THE safety and integrity of Australian red meat is being further reinforced following recent trials of new cutting-edge microwave technology, aimed at consumers who prefer their meat on the rare end of the cooking spectrum.
The independent trials, funded by Meat & Livestock Australia, are in response to a growing trend of eating under-cooked red meat, especially in the food service sector.
Beef Central explored the ‘foodie’ trend towards under-cooked beef patties, and elevated potential for food-borne illness in this earlier article.
While Australian meat is accepted as being safe when cooked by usual methods, undercooking may expose consumers to some risk.
The trials have shown that using a form of microwave technology on raw meat can significantly reduce the amount of naturally occurring bacteria such as E. coli, which is similar to other bacteria that can cause food poisoning.
The microwave process – which takes less than a second – was developed in the United States by Dr Vlad Sklyar and Dr Mike Shevelev, at Gyrotron Technology Inc in Bensalem, Pennsylvania, as an industrial heating process for non-organic materials. It is now been applied to food. The process is different from irradiation, which is used in some countries as a food safety tool.
MLA’s program manager for market access science and technology, Dr Ian Jenson, said undercooking of red meat had become an increasingly popular trend, especially in restaurants, and consumers rightly expect a safe product.
“Government regulations also require meat to be completely free of harmful microorganisms. We have been working towards these outcomes for a number of years and these latest trial results are positive in that we now have a technology that is capable of achieving both of these,” Dr Jenson said.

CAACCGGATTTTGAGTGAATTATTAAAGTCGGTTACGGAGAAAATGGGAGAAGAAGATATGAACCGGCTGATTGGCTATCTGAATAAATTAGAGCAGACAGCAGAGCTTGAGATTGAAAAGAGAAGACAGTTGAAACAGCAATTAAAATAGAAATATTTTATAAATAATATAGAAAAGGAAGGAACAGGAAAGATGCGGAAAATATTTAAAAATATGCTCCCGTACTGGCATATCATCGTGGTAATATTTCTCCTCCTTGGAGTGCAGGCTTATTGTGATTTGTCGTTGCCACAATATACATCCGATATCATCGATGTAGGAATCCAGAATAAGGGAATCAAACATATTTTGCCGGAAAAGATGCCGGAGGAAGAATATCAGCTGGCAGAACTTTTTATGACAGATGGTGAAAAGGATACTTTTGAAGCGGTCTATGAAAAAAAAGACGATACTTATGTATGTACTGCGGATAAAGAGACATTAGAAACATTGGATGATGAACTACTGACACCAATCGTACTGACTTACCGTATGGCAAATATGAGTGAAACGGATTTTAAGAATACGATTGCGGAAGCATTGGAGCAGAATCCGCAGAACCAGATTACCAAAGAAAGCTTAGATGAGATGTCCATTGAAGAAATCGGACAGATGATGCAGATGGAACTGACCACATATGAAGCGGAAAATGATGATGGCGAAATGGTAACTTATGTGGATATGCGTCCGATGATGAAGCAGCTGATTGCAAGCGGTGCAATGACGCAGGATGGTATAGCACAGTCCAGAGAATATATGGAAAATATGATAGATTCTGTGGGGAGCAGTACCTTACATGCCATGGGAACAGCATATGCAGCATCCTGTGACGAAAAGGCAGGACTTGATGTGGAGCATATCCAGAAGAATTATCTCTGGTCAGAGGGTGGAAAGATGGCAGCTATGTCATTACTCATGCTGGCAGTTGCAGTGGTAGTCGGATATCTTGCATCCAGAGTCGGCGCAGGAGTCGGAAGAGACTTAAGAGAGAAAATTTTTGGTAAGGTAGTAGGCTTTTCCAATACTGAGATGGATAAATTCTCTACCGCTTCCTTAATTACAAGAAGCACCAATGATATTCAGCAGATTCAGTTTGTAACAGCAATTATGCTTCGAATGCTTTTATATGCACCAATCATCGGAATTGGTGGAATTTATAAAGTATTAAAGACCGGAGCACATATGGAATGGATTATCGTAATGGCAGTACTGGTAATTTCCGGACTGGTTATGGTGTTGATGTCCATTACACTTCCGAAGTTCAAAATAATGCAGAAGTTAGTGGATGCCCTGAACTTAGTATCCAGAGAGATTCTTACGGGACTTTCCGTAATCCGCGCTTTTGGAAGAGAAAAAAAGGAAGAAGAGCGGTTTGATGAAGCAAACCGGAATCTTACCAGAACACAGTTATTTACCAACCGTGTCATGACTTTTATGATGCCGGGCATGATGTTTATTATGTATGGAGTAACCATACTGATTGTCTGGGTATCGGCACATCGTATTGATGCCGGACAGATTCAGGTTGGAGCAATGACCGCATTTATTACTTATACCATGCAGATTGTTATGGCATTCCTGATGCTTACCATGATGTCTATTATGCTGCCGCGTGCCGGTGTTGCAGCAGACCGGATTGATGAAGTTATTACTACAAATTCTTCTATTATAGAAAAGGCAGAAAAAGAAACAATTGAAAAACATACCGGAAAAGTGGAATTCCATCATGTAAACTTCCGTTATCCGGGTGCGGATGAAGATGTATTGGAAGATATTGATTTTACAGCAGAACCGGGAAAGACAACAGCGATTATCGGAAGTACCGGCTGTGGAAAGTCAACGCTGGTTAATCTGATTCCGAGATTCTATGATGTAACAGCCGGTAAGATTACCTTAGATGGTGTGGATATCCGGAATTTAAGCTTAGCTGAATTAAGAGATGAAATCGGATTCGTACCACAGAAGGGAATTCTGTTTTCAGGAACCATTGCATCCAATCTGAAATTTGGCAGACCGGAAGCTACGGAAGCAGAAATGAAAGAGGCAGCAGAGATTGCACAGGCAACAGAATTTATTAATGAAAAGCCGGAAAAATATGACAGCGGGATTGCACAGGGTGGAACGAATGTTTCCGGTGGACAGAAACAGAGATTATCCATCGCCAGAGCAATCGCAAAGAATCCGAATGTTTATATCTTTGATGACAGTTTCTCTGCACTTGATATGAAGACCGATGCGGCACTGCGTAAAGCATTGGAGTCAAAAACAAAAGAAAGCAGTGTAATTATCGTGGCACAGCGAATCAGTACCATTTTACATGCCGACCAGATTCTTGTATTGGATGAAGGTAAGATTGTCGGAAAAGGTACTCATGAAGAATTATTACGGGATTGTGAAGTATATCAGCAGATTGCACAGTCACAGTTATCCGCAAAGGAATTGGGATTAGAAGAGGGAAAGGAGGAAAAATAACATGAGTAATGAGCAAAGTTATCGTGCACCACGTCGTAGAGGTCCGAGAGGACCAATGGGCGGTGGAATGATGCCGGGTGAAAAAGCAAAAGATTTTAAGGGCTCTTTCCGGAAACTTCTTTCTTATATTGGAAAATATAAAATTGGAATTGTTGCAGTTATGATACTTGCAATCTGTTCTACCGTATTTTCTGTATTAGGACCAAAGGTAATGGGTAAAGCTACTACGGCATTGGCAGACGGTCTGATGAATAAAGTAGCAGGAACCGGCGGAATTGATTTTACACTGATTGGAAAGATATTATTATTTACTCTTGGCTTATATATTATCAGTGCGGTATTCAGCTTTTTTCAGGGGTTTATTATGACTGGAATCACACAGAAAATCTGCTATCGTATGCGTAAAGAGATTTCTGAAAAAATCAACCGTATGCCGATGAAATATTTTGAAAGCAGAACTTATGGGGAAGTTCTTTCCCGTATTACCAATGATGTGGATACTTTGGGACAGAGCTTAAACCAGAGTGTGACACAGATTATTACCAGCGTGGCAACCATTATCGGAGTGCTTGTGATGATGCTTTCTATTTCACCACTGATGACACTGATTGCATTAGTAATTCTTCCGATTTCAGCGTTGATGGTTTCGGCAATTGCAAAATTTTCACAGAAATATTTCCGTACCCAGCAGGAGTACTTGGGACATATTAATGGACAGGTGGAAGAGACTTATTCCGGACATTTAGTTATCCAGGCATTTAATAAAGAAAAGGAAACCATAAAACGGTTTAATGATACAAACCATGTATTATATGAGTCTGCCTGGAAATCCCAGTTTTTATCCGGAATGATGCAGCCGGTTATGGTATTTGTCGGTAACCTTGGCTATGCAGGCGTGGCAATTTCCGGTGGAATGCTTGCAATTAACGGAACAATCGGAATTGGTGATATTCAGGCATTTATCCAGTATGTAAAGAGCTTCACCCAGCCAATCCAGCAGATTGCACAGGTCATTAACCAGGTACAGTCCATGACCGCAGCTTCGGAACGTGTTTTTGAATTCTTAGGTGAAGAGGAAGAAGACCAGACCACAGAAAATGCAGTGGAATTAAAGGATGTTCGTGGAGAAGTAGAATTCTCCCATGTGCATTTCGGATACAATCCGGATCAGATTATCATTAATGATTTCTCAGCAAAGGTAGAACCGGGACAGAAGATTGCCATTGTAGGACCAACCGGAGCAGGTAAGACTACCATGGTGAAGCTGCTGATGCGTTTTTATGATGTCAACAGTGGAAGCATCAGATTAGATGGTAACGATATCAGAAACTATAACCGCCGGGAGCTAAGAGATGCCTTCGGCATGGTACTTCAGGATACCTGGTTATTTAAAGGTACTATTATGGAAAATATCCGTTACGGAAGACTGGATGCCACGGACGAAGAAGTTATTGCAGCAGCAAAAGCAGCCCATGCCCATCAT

“The results are equivalent to the pasteurisation process for milk, which makes it a better technology than everything except irradiation, which is not acceptable to most consumers.”
Following these initial positive results, Dr Jenson said there was considerable work to do before the technology could be applied in the meat processing sector.
“This is a significant milestone in our efforts to improve the efficiency of processing, and ensuring acceptability and premium pricing for our product in all markets,” he said.
Further research and development work will now occur through MLA’s subsidiary, the MLA Donor Company (MDC), utilising funds from technology developers rather than red meat industry levies.